24-hour behavioral health crisis support available in ER
Special to The Union
Over the past three years, there has been a steady increase in the number of patients requiring behavioral health services in the Emergency Department at Dignity Health Sierra Nevada Memorial Hospital (SNMH).
Thanks to a three-year grant, 24-hour support is now available at the hospital for patients in the midst of mental health crises.
The program is funded by California Senate Bill 82, the Investment in Mental Health Wellness Act of 2013, according to Michael Heggarty, MFT, director of health for Nevada County.
The grant, which was competitive, funded three components of care, including on-site crisis workers (licensed psychotherapists) for the emergency department, specially trained on-call peer counselors, and a peer-staffed respite center where up to four people can stay for as long as three weeks.
“Our overall goals are to enhance, expand, and improve psychiatric emergency services,” Heggarty explained. “Through this program we are trying to move patients out of the emergency room faster, reduce transfers to inpatient psychiatric facilities, provide training for ED staff, treat patients in a less restrictive lower level of care, improve follow up of released patients, and reduce readmissions.”
The program is working, according to Joseph Britton, MD, director of emergency services at SNMH.
“Having a crisis worker stationed in the ED has resulted in more timely care for patients who present to our hospital with acute psychiatric issues,” Dr. Britton said. “Their assistance in getting patients managed and triaged so that they can receive definitive psychiatric care is invaluable.”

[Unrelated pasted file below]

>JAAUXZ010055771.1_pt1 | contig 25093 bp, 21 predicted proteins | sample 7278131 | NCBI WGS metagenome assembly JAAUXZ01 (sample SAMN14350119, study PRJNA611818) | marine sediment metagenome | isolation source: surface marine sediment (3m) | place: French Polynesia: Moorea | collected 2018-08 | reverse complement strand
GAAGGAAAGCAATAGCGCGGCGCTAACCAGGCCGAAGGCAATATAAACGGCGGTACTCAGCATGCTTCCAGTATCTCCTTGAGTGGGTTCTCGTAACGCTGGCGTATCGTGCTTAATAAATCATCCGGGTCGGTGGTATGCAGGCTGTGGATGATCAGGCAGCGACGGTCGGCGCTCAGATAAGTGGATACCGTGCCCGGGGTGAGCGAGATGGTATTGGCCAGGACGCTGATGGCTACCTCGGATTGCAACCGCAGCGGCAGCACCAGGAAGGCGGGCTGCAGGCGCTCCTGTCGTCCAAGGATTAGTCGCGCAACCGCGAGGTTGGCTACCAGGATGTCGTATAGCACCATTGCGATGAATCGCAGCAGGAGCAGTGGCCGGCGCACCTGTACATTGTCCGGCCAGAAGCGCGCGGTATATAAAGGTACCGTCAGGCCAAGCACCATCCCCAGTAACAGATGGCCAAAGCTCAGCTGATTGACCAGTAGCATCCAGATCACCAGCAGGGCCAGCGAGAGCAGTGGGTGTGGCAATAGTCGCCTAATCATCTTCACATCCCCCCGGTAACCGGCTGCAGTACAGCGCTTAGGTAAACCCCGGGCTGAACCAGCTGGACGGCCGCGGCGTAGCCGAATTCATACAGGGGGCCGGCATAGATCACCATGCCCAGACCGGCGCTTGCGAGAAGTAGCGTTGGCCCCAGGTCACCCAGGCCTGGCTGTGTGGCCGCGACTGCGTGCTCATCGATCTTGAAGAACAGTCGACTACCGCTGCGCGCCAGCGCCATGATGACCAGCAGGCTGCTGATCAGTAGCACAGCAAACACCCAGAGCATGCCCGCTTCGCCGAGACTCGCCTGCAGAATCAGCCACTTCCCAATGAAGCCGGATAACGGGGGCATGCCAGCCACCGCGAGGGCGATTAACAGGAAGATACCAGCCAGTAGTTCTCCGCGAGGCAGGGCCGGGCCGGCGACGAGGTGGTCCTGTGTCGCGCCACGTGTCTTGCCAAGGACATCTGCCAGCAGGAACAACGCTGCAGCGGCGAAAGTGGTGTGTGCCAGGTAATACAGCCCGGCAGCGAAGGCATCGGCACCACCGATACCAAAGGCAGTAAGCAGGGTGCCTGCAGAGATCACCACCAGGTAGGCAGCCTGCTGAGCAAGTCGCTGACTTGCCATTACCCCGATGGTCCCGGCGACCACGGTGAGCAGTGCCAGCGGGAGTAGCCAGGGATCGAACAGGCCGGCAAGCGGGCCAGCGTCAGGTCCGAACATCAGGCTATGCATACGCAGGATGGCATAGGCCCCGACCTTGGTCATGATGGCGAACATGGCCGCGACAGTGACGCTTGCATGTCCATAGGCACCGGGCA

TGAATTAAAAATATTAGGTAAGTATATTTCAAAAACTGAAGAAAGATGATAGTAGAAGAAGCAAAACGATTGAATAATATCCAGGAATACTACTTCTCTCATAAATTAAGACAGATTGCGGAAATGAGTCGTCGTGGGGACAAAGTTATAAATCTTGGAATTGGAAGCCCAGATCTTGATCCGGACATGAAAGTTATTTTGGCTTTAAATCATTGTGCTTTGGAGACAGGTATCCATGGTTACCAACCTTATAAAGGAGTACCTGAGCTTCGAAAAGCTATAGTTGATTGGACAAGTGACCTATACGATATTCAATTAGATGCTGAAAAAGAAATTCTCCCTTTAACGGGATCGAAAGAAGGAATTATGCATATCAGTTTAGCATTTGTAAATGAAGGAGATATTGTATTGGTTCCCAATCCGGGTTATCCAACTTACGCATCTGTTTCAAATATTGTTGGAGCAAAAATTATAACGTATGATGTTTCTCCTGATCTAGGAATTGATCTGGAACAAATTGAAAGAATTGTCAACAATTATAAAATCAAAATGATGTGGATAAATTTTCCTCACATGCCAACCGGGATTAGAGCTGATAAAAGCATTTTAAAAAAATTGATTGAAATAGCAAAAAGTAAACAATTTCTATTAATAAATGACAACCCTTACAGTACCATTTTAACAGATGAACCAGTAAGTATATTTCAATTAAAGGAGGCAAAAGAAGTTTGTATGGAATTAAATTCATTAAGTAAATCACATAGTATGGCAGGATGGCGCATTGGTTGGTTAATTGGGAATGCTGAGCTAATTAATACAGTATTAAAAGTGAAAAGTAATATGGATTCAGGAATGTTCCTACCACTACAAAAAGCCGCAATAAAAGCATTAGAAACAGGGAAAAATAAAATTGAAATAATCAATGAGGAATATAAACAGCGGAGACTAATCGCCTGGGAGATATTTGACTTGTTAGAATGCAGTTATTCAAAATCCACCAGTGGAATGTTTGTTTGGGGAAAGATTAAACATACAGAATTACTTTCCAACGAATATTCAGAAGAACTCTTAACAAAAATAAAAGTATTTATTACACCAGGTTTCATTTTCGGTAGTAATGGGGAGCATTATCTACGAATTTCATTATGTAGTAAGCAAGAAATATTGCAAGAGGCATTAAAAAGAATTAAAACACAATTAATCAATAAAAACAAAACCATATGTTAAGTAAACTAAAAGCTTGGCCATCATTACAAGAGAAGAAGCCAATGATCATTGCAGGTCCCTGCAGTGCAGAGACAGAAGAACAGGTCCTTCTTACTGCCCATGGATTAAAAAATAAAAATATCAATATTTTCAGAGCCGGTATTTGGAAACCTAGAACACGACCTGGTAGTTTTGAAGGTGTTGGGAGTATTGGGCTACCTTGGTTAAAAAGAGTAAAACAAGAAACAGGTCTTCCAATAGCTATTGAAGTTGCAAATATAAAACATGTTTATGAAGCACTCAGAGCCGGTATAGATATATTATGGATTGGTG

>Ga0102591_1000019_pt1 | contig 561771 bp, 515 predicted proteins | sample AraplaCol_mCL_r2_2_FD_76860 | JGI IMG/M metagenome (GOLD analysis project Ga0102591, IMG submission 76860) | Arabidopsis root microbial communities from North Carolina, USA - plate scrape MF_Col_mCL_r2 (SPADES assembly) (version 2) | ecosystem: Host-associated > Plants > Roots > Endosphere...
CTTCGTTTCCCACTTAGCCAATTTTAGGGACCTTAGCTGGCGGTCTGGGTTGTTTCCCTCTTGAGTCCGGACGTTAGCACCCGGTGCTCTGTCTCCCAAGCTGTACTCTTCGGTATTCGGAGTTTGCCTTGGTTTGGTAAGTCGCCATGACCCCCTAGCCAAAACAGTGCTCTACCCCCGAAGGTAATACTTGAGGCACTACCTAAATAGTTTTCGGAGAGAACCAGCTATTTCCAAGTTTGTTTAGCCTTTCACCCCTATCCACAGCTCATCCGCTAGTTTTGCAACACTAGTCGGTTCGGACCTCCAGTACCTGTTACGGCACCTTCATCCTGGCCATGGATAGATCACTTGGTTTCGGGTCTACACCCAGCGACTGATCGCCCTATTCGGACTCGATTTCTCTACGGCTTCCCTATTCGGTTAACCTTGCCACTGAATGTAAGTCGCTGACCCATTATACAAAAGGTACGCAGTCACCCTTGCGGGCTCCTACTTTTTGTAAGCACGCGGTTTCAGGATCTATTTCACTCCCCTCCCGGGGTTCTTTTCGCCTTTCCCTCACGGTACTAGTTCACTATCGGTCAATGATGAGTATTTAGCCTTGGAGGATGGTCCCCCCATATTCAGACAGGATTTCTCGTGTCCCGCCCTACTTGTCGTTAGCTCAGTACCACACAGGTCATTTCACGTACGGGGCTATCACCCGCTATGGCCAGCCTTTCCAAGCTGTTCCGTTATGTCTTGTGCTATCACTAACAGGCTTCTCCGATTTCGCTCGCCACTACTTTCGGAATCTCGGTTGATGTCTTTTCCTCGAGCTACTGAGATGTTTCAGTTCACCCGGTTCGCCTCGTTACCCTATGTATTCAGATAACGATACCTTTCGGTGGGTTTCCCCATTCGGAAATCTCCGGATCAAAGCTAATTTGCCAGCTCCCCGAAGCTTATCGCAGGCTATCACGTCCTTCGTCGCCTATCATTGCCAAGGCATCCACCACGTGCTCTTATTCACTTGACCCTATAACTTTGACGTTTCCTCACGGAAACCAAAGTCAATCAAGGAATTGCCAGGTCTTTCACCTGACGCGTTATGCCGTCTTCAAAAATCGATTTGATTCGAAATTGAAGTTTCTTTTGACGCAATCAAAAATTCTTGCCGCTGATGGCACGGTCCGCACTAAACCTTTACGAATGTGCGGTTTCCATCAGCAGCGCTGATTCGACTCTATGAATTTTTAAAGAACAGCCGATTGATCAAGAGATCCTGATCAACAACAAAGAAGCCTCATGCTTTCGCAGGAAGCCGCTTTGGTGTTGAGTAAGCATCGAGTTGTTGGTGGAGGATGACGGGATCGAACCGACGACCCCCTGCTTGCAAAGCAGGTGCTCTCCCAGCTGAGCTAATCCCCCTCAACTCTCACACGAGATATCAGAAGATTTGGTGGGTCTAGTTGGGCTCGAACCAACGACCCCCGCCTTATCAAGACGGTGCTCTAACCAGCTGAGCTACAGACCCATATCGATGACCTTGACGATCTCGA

Karin Zink, RN, nursing director for the ED, said the volume of behavioral health visits has risen steadily over recent years.
“Having a crisis worker here to assist and facilitate intervention has been very helpful,” she said. “Patients can be assessed and directed to outpatient services, transferred to another facility, or provided with appropriate intervention services.”
The program was launched in February and staffed for 16 hours a day for the first two months, Heggarty said. Since May it has been operating seven days a week, 24 hours a day.
“We’ve treated an average of 95 patients a month through the ED crisis staff and peer counselors,” Heggarty said.
Zink said that a new Crisis Stabilization Unit is not yet available but should be operational next year. It will be located somewhere on the hospital campus.
Additionally, Sierra Nevada Memorial Hospital Foundation received a multi-year grant to assist with tele-psychiatric care. The resulting program allows patients in the ED to access psychiatric services during a crisis, day or night. Utilizing the Dignity Health tele-health system, psychiatrists provide early evaluation and psychiatric intervention via remote consultations with patients, improving patient care, decreasing the need for some transfers, and providing a safer environment for staff members and patients.
Although local figures were not available, one national study estimated that about one in eight emergency room visits are related to mental health disorders or substance abuse.
“The mission of our hospital is to partner with local community services in order to meet the health care needs of our community. I am proud of this team and the rapid action they have taken to provide greater access to behavioral health care,” shared Katherine A. Medeiros, president and CEO at SNMH.
Emergency departments have served as safety nets for communities lacking mental health crisis intervention facilities, even though emergency rooms are typically geared toward treating physical, rather than mental trauma.
Heggarty said the grant funding the new program is only good for three years, but added, “We intend to sustain the program indefinitely.”
He added, “Feedback from patients, families, and staff has been all positive.”
All physicians providing care for patients at SNMH are members of the medical staff and are independent practitioners, not employees of the hospital.
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